The U.S. Department of Justice may pursue claims against other lenders after suing Deutsche Bank AG for more than $1 billion, alleging the firm lied while arranging federal insurance on faulty mortgages.
The Housing and Urban Development Department is examining loans insured through the Federal Housing Administration and may refer additional cases to the Justice Department, HUD’s general counsel, Helen Kanovsky, said yesterday in an interview.
“We go where the evidence takes us, and if it takes us to the larger players on Wall Street, so be it,” Kanovsky said. U.S. Attorney Preet Bharara said it wouldn’t be a “fantastical stretch” for prosecutors to scrutinize other lenders.
Deutsche Bank’s MortgageIT unit falsely certified that it was examining default risks while qualifying loans for FHA insurance, according to the government’s complaint. HUD has already borne $386 million in claims and costs, and has yet to make payments on defaulted loans with principal balances of $888 million. Some mortgages stem from the housing boom, when the industry eased lending standards, fueling more than $2 trillion in credit losses and writedowns.
“Nobody was doing any mortgage due diligence whatsoever,” said Christopher Thornberg, principal at Beacon Economics LLC in Los Angeles. He said the government may have brought the claim against Deutsche Bank as a “test case” before targeting other banks or seeking to force settlements.
“The only question is, ‘Who’s next?’” Thornberg said.
Kanovsky and Bharara declined to identify lenders that might face claims.
“We could see another potential big negative for the industry out of this,” said Paul Miller, a former examiner for the Federal Reserve Bank of Philadelphia and an analyst with FBR Capital Markets in Arlington, Virginia. “It’s going to be a continued earnings drag on the industry.”
Deutsche Bank said it will “vigorously” fight the government’s allegations.
“We believe the claims against MortgageIT and Deutsche Bank are unreasonable and unfair” Renee Calabro, a spokeswoman for the Frankfurt-based company, said by e-mail. “Close to 90 percent of the activity covered by the DOJ allegations happened prior to Deutsche Bank’s acquisition of MortgageIT.”
Countrywide Financial Corp. was the biggest originator of FHA-insured loans during the agency’s fiscal year ending Sept. 30, 2008, as housing-market losses prompted the collapse of financial firms including Bear Stearns Cos. and Lehman Brothers Holdings Inc. (LEHMQ) The lender had $10.8 billion in endorsed mortgages, according to FHA data.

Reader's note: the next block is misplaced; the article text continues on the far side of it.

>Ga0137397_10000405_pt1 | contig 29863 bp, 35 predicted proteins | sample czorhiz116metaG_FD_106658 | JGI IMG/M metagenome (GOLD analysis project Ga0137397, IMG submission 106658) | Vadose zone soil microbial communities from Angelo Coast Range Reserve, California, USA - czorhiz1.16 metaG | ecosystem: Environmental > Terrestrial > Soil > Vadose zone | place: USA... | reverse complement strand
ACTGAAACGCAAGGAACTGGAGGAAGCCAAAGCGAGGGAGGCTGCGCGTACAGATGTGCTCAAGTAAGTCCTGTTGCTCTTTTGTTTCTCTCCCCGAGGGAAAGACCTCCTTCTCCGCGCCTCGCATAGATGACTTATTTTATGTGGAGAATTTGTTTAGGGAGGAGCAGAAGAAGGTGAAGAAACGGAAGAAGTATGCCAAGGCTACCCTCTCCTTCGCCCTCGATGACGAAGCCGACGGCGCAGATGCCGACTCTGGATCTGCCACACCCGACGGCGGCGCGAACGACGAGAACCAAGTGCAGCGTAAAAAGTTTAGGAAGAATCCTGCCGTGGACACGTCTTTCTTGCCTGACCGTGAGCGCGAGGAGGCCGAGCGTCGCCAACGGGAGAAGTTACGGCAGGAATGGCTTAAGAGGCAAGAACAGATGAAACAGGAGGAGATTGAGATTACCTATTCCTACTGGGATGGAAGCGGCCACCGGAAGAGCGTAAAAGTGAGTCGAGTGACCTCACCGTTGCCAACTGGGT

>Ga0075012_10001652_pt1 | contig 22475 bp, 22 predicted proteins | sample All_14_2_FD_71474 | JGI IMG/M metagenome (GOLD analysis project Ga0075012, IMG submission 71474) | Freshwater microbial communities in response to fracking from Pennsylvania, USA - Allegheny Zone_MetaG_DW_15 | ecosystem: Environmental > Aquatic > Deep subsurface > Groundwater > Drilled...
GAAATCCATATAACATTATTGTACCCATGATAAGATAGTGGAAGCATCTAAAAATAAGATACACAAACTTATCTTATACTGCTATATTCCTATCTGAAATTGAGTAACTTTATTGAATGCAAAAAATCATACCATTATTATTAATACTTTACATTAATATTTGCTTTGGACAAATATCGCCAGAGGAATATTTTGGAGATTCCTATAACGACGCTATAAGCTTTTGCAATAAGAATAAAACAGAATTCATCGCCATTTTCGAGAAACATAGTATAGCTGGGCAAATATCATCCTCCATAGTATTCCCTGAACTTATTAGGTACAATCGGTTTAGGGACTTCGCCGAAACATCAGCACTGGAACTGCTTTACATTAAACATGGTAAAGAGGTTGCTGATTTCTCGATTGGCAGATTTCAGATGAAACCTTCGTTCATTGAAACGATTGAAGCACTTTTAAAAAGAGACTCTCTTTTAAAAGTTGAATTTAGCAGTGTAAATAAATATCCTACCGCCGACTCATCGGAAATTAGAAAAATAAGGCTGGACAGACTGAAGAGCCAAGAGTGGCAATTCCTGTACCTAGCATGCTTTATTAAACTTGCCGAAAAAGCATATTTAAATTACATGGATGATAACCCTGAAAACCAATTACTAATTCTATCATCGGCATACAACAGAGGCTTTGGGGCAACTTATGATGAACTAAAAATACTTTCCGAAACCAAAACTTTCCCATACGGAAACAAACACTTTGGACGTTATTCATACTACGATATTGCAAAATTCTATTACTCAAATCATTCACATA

Wells Fargo & Co. (WFC) was the second-largest, with $9.8 billion in loans, and National City Corp. was third with $3.6 billion. Bank of America Corp. (BAC), which acquired Countrywide in 2008, was No. 4 with $3.2 billion.
Deutsche Bank and MortgageIT concealed problem loans through “egregious” violations of HUD rules for analyzing the income and creditworthiness of borrowers, according to the Justice Department’s complaint filed yesterday in Manhattan federal court. MortgageIT endorsed more than 39,000 loans for FHA insurance after 1999, making them “highly marketable for resale,” the U.S. said. Of those, 12,500 defaulted.
Deutsche Bank paid $429 million in January 2007 to buy MortgageIT. Bharara said it was closed in 2009.
“While Deutsche Bank and MortgageIT profited from the resale of these government-insured mortgages, thousands of American homeowners have faced default and eviction, and the government has paid hundreds of millions of dollars in insurance claims, with hundreds of millions of dollars more expected to be paid in the future,” according to the complaint.
The Justice Department didn’t file criminal charges or identify employees.
“Not every lie is a crime,” Bharara said.
Deutsche Bank fell as much as 3.7 percent in Frankfurt trading yesterday. The shares for the day declined 2.1 percent to 43.25 euros.
As of February, HUD had insurance claims and related costs arising from 3,100 loans, according to the complaint. Another 7,500 mortgages defaulted without HUD making any payments yet, according to the complaint.
The FHA paid $15.3 billion in claims in the 12 months ended March 31, according to payout records.
The U.S. sued under the False Claims Act, which means it can seek triple damages and penalties of more than $1 billion. It also claims breach of fiduciary duty, negligence, gross negligence and indemnification. It seeks compensatory damages for past and future payments, as well as punitive damages.
“It’s good to have people cracking down,” David H. Stevens, president of the Mortgage Bankers Association, said in an interview. Stevens, who headed the FHA from mid-2009 until March and fined “hundreds” of lenders for violations during his term, said he had no personal knowledge about the case.
To contact the reporters on this story: Dawn Kopecki in New York at email@example.com; Hugh Son in New York at Hson1@bloomberg.net; David Voreacos in Newark, New Jersey, at firstname.lastname@example.org.